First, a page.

Why The Bunnymen became a key part of '13 Reasons Why'
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Thirty years ago, Echo and the Bunnymen frontman Ian McCulloch got a call from Joel Schumacher who was working on a new vampire movie called “The Lost Boys” and wanted the Liverpool band to cover the Doors’ classic “People Are Strange” for the opening credits.

McCulloch recalls “Initially I said, ‘No, thanks,’ because I didn’t get the Doors-Bunnymen comparisons, except [for] the fact that the frontmen for both bands are the most beautiful dudes on the planet,” McCulloch tells The Post with his trademark self-confidence and humor. “But then he said, ‘[Doors organist] Ray Manzarek really wants to work on the song with you — you’re the Doors of today.’ So I thought, ‘That’s enough arse licking. We’ll do it.’

Over the past year alone, they’ve had a song on the Netflix series “Stranger Things” and two on Netflix’s much-discussed teen-drama “13 Reasons Why” (albeit, covered by more contemporary bands).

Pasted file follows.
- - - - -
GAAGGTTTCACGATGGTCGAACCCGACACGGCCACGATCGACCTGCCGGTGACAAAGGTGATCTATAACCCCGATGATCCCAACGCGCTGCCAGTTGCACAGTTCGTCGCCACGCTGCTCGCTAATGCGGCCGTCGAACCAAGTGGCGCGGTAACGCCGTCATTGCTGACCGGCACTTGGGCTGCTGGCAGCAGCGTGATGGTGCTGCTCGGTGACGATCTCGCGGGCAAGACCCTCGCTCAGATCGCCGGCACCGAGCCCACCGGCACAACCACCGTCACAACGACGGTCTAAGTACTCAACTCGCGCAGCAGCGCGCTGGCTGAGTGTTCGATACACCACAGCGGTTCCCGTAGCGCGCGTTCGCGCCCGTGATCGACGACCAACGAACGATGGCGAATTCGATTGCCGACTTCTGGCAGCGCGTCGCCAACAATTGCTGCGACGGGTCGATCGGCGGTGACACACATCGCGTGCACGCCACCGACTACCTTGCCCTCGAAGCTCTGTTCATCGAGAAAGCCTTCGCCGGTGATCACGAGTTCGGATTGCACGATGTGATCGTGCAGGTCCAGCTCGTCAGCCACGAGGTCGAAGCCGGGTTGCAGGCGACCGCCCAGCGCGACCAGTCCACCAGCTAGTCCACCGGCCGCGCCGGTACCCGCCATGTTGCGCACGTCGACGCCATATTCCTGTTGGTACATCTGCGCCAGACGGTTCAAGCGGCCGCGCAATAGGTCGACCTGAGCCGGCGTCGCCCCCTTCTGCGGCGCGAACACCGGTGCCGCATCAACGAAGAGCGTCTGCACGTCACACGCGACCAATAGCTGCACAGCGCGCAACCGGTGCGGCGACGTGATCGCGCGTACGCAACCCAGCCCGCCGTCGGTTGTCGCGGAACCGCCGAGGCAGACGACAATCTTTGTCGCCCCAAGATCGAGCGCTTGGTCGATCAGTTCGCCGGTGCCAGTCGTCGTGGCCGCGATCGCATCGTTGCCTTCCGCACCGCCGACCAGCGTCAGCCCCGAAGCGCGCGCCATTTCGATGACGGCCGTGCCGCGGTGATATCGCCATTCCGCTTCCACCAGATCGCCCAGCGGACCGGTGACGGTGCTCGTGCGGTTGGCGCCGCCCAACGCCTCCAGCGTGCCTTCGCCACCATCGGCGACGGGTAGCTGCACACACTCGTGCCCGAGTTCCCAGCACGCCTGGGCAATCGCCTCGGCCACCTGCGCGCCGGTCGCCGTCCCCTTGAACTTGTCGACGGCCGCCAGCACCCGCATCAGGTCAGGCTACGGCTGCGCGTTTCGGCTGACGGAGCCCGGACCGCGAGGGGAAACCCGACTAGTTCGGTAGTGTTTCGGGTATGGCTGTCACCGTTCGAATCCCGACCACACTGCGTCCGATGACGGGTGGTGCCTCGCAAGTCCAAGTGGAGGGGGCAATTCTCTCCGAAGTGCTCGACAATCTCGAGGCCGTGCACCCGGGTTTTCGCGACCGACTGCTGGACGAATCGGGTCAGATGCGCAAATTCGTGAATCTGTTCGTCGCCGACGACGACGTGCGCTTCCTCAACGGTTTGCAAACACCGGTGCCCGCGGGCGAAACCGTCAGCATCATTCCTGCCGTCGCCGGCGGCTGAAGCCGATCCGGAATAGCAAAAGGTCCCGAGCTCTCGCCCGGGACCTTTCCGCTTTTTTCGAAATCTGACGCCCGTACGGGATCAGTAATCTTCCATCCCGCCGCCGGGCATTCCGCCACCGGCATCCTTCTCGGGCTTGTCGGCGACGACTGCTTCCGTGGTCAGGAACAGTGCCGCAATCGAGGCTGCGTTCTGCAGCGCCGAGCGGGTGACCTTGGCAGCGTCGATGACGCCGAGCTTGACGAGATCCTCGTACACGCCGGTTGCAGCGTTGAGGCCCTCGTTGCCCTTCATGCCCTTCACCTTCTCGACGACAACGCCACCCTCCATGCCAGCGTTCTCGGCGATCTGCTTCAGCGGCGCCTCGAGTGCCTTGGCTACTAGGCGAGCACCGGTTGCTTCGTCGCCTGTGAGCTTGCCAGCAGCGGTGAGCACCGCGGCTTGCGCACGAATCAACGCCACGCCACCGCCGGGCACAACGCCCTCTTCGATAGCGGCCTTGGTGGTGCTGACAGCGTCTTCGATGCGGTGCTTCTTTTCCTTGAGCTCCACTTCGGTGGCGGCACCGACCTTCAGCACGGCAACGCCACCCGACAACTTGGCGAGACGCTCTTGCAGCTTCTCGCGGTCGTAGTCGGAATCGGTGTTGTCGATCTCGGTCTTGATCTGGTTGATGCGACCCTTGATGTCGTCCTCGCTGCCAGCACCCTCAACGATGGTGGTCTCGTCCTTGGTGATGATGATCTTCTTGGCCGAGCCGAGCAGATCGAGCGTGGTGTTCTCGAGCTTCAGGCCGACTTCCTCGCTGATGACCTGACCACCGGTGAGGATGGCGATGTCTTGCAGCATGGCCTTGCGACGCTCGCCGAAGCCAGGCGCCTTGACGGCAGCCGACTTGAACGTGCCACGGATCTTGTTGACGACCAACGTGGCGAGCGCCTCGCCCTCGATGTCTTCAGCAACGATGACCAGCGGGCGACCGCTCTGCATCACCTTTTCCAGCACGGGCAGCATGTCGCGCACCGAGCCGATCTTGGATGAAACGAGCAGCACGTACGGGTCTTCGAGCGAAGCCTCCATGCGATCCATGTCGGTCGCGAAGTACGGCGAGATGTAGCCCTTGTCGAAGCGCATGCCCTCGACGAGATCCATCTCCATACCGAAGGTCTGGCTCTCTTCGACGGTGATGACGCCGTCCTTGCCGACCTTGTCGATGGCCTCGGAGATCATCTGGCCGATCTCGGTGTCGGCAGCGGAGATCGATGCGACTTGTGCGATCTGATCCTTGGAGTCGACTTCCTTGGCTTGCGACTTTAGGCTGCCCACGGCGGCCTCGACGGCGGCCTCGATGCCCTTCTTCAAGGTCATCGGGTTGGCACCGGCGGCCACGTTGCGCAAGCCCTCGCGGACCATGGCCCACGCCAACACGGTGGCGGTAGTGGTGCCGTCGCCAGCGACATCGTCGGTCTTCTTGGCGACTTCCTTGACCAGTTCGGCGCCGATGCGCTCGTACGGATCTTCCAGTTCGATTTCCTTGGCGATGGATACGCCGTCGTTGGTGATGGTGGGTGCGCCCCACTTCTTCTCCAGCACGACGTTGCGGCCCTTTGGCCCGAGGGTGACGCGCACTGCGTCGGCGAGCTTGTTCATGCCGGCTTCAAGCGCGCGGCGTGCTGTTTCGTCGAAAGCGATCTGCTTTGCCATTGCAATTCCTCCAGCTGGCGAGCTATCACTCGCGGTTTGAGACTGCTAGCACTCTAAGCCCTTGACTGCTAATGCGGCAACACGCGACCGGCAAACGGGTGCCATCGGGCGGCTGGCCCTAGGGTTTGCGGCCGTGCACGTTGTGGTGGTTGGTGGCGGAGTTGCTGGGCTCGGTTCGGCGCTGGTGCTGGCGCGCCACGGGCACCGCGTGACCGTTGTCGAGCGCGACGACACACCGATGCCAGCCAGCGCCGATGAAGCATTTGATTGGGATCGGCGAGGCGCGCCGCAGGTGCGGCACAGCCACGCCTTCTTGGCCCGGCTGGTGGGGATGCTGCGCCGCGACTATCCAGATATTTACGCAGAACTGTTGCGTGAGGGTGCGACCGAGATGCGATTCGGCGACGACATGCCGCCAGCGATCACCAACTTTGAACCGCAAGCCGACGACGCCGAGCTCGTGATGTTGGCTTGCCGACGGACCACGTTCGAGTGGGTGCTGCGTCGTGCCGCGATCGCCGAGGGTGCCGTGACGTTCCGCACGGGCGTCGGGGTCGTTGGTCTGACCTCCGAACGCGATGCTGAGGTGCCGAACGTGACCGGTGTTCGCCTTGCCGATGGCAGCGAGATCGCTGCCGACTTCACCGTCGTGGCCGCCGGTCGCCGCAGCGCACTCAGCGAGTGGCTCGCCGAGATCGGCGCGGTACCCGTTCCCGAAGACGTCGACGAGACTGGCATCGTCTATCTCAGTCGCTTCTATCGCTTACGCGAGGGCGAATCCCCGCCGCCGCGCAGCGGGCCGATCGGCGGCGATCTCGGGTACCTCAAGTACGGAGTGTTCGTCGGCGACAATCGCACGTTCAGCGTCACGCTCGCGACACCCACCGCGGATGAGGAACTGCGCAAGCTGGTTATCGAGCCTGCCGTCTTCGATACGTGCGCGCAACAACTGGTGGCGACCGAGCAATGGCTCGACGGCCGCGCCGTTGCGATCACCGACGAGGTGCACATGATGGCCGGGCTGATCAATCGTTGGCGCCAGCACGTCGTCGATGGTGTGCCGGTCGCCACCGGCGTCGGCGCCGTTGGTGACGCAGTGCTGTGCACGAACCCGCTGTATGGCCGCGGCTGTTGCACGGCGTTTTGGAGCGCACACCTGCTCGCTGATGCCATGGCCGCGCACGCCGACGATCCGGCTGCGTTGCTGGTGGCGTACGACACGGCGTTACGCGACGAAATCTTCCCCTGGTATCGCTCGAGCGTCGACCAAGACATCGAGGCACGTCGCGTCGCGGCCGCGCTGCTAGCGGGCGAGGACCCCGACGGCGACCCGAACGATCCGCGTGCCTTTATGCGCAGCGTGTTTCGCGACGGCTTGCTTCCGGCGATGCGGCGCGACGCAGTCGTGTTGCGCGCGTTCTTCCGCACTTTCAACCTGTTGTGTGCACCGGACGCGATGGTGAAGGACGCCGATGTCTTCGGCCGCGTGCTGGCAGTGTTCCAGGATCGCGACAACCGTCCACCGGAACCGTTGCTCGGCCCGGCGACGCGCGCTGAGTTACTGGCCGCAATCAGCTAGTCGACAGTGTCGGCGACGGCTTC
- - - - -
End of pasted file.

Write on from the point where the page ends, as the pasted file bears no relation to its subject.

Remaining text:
The Bunnymen have a cinematic quality, which is a really good fit for our show,” says “13 Reasons Why” creator Brian Yorkey, 46, who cites them as one of his all-time favorite groups since he was turned on to them by his older sisters back in the ’80s. The series has become a hit for its unflinching portrayal of bullying, sexual assault and suicide in high school, and Yorkey feels that the Bunnymen are an apt accompaniment.

“Nobody broods like Ian McCulloch, and I think that resonates with what the kids on our show are going through.”

To sum up, McCulloch said on 'the Killing Moon': ' the chorus came to me fully formed as I lay in bed one day. Some kind of divine intervention there.'


Source: TheNewYorkPost

PH: Pablo Astudillo